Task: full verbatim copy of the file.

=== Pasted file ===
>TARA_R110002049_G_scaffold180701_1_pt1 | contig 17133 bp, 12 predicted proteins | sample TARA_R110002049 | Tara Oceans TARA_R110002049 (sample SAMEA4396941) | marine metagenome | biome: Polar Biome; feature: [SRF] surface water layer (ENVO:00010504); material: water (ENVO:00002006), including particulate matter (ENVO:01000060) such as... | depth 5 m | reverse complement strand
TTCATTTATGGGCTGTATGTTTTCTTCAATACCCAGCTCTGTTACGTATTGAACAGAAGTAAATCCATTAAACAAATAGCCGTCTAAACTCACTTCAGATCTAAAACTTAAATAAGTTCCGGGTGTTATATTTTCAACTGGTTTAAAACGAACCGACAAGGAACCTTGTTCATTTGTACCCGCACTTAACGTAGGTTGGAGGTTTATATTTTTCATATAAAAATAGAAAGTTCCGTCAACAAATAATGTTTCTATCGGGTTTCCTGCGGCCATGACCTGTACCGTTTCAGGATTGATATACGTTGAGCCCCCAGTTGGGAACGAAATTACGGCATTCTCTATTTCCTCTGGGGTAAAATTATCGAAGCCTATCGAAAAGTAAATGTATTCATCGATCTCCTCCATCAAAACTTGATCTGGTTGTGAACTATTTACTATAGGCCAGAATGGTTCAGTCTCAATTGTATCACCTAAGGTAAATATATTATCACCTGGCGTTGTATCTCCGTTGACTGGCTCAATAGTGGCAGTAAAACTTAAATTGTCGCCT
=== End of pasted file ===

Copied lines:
>TARA_R110002049_G_scaffold180701_1_pt1 | contig 17133 bp, 12 predicted proteins | sample TARA_R110002049 | Tara Oceans TARA_R110002049 (sample SAMEA4396941) | marine metagenome | biome: Polar Biome; feature: [SRF] surface water layer (ENVO:00010504); material: water (ENVO:00002006), including particulate matter (ENVO:01000060) such as... | depth 5 m | reverse complement strand
TTCATTTATGGGCTGTATGTTTTCTTCAATACCCAGCTCTGTTACGTATTGAACAGAAGTAAATCCATTAAACAAATAGCCGTCTAAACTCACTTCAGATCTAAAACTTAAATAAGTTCCGGGTGTTATATTTTCAACTGGTTTAAAACGAACCGACAAGGAACCTTGTTCATTTGTACCCGCACTTAACGTAGGTTGGAGGTTTATATTTTTCATATAAAAATAGAAAGTTCCGTCAACAAATAATGTTTCTATCGGGTTTCCTGCGGCCATGACCTGTACCGTTTCAGGATTGATATACGTTGAGCCCCCAGTTGGGAACGAAATTACGGCATTCTCTATTTCCTCTGGGGTAAAATTATCGAAGCCTATCGAAAAGTAAATGTATTCATCGATCTCCTCCATCAAAACTTGATCTGGTTGTGAACTATTTACTATAGGCCAGAATGGTTCAGTCTCAATTGTATCACCTAAGGTAAATATATTATCACCTGGCGTTGTATCTCCGTTGACTGGCTCAATAGTGGCAGTAAAACTTAAATTGTCGCCT